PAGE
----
Vauxhall Ampera Takes on Highest Hills in UK
In days gone by, the Automobile Association maintained a well halfway up the Cairnwell Pass between Perth and Braemar. On a warm day on Britain’s highest pass, overheated engines steamed like kettles and owners would wind up a bucket of water to refill the radiator. Back then, traversing hills was not something you took for granted.
So when General Motors announced that its newest and cleverest car, the Ampera, might struggle to maintain full power on hills and required a special Mountain Mode to clear some summits at a respectable speed, we rubbed our hands in glee. This was a chance to trial a brand-new car in the way they used to when King Edward VII was on the throne. We headed for Scotland and the notorious 1:3 (33 per cent) Devil’s Elbow on the Cairnwell Pass, once tackled by monarchs en route to the Balmoral estate.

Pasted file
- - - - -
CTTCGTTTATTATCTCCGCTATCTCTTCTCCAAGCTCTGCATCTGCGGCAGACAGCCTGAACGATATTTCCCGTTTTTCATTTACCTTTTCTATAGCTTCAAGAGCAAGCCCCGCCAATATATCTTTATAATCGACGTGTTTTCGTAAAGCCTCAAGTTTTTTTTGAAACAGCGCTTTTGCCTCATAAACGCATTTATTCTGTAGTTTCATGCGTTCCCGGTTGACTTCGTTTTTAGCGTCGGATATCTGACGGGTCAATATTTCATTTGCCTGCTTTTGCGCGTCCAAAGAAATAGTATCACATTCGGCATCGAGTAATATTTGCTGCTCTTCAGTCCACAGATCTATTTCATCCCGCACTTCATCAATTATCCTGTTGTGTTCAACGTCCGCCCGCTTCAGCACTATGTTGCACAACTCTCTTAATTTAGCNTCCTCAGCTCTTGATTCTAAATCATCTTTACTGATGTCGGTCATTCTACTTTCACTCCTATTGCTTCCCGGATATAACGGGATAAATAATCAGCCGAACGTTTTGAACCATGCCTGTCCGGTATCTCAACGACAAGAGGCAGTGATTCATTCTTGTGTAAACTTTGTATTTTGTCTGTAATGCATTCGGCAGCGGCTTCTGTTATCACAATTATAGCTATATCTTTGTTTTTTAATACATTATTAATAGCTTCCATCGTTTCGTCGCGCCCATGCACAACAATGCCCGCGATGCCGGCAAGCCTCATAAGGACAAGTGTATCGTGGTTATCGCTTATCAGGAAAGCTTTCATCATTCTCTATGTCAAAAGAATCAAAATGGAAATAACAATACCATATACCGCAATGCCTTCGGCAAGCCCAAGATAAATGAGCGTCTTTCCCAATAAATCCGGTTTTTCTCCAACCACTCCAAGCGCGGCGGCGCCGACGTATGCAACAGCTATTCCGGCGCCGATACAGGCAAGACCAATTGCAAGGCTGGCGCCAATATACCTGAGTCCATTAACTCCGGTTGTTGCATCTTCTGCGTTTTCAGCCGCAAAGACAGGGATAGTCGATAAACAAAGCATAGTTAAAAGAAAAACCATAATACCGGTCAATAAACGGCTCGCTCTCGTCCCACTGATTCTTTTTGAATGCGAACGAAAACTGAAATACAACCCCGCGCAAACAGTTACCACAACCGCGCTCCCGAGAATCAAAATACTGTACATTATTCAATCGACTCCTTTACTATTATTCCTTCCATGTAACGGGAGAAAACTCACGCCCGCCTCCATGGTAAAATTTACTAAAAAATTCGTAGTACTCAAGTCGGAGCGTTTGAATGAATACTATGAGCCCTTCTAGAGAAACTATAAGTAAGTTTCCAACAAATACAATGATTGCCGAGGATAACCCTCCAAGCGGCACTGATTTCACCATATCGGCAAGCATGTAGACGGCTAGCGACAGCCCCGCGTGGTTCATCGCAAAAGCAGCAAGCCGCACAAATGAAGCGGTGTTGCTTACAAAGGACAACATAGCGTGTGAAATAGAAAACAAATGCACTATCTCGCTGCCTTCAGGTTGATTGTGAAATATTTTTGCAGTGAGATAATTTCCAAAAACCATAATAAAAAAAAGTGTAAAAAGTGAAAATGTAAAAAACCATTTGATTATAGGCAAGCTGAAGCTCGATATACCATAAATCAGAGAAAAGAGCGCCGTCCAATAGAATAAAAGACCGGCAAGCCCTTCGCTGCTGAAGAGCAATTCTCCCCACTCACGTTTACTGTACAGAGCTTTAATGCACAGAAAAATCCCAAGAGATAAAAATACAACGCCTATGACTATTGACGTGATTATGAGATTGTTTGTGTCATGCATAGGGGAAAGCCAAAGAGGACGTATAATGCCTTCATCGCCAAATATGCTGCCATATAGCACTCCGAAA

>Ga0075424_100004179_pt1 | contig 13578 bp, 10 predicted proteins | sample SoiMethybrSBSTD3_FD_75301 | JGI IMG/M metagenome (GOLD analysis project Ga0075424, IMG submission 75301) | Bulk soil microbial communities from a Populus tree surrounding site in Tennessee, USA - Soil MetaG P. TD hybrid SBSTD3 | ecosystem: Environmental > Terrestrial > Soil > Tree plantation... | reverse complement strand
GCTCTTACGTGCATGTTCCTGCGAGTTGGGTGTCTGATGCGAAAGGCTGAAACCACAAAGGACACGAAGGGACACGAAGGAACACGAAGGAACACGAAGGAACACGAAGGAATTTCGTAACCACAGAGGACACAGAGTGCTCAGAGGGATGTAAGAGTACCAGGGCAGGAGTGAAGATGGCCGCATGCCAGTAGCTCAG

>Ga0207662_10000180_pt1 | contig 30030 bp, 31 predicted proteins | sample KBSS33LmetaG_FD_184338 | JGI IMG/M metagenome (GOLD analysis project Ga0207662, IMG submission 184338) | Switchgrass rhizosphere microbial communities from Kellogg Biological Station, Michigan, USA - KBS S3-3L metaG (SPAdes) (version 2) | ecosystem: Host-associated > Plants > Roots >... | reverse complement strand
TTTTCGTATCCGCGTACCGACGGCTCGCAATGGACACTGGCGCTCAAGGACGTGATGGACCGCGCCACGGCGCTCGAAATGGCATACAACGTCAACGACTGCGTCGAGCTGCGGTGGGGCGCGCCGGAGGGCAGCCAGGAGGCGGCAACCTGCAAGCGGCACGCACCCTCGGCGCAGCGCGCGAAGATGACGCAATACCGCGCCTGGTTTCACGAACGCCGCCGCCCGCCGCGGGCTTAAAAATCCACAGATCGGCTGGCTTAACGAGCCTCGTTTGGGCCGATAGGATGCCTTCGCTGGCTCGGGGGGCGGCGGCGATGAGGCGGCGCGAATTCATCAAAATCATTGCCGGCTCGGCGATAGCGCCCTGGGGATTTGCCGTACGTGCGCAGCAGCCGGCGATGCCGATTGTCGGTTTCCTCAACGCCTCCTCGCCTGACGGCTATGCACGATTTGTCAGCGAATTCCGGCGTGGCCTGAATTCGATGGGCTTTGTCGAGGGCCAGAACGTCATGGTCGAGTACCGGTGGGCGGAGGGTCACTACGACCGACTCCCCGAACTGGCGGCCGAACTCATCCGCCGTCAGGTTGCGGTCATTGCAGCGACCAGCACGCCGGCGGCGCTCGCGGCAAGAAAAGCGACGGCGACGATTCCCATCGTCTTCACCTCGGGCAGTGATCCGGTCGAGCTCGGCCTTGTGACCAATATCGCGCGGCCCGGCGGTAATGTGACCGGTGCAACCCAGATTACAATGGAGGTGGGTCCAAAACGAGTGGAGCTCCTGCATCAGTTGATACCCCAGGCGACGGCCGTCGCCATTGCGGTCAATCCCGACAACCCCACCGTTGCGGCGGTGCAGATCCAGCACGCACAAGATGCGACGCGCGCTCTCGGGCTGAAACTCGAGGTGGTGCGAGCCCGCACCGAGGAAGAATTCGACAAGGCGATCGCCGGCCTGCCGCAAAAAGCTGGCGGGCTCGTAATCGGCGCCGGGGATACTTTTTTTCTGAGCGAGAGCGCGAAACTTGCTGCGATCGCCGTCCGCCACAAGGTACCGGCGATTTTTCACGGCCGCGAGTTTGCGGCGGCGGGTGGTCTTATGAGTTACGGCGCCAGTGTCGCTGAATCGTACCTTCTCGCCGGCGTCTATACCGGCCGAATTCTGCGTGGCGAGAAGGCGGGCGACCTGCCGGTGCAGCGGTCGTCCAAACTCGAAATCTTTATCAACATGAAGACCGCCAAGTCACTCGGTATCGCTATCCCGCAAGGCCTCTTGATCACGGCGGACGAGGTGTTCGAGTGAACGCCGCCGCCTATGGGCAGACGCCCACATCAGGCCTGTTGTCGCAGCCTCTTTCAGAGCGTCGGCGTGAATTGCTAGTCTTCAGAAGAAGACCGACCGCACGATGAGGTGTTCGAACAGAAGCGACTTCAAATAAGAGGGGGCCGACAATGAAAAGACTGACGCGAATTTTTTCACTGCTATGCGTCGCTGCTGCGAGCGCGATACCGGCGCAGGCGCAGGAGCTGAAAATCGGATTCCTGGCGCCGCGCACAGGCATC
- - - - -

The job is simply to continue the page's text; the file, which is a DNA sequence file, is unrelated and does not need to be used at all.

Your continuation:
So far, the debate about the Ampera has surrounded whether it is a true hybrid or a range-extending battery car as its maker, General Motors, would have us believe. However, far more interesting and controversial is why this apogee of battery-electric technology should require a helping hand to get up hills.
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